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Radical Right Uses ‘In Your Face’ Tactics to Gain Political Traction

Hate groups get around lack of news coverage with wild publicity stunts.

Forty-five years ago, George Lincoln Rockwell had a problem. Thanks mainly to the efforts of Jewish groups to dissuade coverage, most newspapers simply would not give Rockwell's fledgling American Nazi Party any attention. So the commander came up with a solution: Impossible-to-ignore publicity stunts, from spotlit Nazi headquarters outside Washington, D.C., to rallies on the Washington Mall in full Nazi regalia, to a "hate bus" tour meant to parody then-active Freedom Riders.

A little over 15 years later, in 1977 and 1978, officials in Chicago tried to silence a descendant of Rockwell's group known as the National Socialist Party of America by refusing to allow a march in a South Side neighborhood. So the NSPA opted instead to parade through nearby Skokie, where tens of thousands of Holocaust survivors and their relatives lived. In the end, they never marched, but court battles over the proposed demonstration ensured massive publicity for the tiny group.

These tactics worked. But when men like David Duke began to try to bring radical-right ideas into the mainstream, they were shelved by many. Instead, Duke and others swapped their Klan robes and Nazi uniforms for suits and ties in a bid for high political office in the 1980s. Duke, alone among them, very nearly succeeded.

But they didn't win, and today Duke and his ilk are farther from real power than ever -- even if many of their ideas have made it into relatively mainstream venues. As a result, a growing number of radical-right groups are adopting the tried-and-true techniques of outrage -- aggressive, in-your-face publicity stunts.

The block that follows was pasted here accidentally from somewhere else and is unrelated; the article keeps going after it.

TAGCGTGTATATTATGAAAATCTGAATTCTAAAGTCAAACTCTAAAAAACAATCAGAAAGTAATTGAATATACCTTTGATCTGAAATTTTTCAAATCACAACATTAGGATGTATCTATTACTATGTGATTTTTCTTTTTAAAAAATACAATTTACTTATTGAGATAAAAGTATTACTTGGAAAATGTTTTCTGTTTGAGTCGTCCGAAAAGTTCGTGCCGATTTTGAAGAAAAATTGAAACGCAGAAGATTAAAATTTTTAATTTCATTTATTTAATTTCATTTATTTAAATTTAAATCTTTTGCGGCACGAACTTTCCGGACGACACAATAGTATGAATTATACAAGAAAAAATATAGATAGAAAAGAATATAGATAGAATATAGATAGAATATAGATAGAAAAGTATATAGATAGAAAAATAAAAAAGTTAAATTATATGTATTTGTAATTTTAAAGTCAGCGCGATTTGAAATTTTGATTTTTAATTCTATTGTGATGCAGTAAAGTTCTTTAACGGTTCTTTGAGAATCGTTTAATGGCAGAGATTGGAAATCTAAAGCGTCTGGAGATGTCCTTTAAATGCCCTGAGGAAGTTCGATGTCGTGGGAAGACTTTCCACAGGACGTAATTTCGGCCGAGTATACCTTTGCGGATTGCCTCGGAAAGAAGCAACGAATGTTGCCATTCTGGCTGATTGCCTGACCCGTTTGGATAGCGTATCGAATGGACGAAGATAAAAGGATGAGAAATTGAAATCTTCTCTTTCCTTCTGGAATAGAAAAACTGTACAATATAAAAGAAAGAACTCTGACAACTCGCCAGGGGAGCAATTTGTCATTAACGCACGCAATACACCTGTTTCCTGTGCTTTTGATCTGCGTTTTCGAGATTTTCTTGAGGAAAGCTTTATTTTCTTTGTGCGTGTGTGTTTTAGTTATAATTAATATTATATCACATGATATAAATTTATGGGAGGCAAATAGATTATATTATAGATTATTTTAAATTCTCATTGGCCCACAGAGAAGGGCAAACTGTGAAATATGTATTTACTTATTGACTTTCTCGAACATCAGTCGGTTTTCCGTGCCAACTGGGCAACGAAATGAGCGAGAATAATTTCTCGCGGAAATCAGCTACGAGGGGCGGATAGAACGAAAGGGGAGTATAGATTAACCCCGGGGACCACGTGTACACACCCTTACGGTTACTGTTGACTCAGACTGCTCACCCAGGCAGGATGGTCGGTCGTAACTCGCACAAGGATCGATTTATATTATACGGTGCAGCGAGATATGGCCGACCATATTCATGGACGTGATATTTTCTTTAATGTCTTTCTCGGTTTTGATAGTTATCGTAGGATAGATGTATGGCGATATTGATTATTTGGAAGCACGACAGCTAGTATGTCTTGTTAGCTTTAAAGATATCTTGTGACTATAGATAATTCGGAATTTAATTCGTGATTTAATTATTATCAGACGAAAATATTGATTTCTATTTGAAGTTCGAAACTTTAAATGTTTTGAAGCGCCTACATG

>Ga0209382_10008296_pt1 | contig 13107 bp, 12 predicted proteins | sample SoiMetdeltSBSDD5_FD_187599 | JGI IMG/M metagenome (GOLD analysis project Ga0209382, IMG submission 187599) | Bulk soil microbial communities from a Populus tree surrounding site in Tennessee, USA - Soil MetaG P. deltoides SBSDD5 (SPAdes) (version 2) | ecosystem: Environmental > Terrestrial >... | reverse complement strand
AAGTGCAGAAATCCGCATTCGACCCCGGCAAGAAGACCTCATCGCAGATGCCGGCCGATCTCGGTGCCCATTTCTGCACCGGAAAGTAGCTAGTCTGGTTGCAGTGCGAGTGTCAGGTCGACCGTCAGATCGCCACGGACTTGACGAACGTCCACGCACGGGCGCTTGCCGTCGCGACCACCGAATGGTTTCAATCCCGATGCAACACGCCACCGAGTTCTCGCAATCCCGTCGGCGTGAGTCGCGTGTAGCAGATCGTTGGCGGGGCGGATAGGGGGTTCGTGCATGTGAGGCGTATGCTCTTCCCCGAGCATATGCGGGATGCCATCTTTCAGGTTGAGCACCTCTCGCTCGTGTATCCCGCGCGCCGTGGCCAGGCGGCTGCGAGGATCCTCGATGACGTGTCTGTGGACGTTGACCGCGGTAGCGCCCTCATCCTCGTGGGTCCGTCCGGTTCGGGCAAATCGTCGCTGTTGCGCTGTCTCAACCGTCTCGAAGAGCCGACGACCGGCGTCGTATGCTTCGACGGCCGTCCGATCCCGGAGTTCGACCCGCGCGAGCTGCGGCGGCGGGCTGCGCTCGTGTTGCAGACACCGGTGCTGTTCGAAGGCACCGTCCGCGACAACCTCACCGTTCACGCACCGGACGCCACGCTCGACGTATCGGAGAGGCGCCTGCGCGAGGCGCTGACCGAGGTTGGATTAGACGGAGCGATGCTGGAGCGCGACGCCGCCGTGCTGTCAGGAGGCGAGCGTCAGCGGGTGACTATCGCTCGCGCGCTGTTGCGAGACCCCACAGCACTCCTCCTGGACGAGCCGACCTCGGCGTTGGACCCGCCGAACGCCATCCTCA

In October, the National Socialist Movement capped a rags-to-riches rise to prominence with a planned march against black crime through a racially mixed, low-income neighborhood in Toledo, Ohio. Even though worried police halted the march before it began, the neo-Nazis sparked a riot that ended with the arrests of more than 120 people and the destruction of several buildings. It could hardly have gone better for the NSM, which was featured that night on almost every newscast in America.

In February, the NSM went for a repeat performance, marching through a black neighborhood in Orlando, Fla. This time, thanks partly to police preparedness, there were only 17 arrests. Still, the NSM once again won national attention.

The NSM is not alone. Since June, the infamous Westboro Baptist Church, proprietor of the "God Hates Fags" Web site, has picketed soldiers' funerals while "thanking God" for their deaths -- deaths it claims are God punishing America for being "fag-enabling." A group called White Revolution offered a reward for people who legally shot black looters after Hurricane Katrina. Anti-immigration zealots are forcing cities to provide expensive police protection for their many rallies -- a policy one leader says will punish unfriendly venues with "transference of pain." Neo-Nazis are invading rock concerts shouting "White power!" Last spring, a plane over the Indianapolis 500 towed a neo-Nazi banner. Last winter, a racist music label tried to distribute 100,000 free CDs to students in middle and high schools.

Once again, these tactics are working. At a time when much of the radical right is in disarray, belligerent publicity stunts have driven key groups forward. The NSM, a once-tiny outfit that now heads the neo-Nazi pack, is a case in point.

That may partly account for the continued growth of hate groups in America. In this issue, the Intelligence Report details the rise from 762 groups in 2004 to 803 groups last year. Over the last five years, the growth has been steady and substantial -- a rise of 33% from 602 groups in 2000 to the 803 groups operating in 2005.

It's hard to say whether the in-your-face tactics increasingly employed by the radical right will continue to propel its growth. What is clear is that these tactics are seen as increasingly useful. As Rockwell wrote in the 1960s: "When I was in the advertising game, we used to use nude women. Now I use the Hakenkreuz [swastika] and storm troopers. You use what brings them in."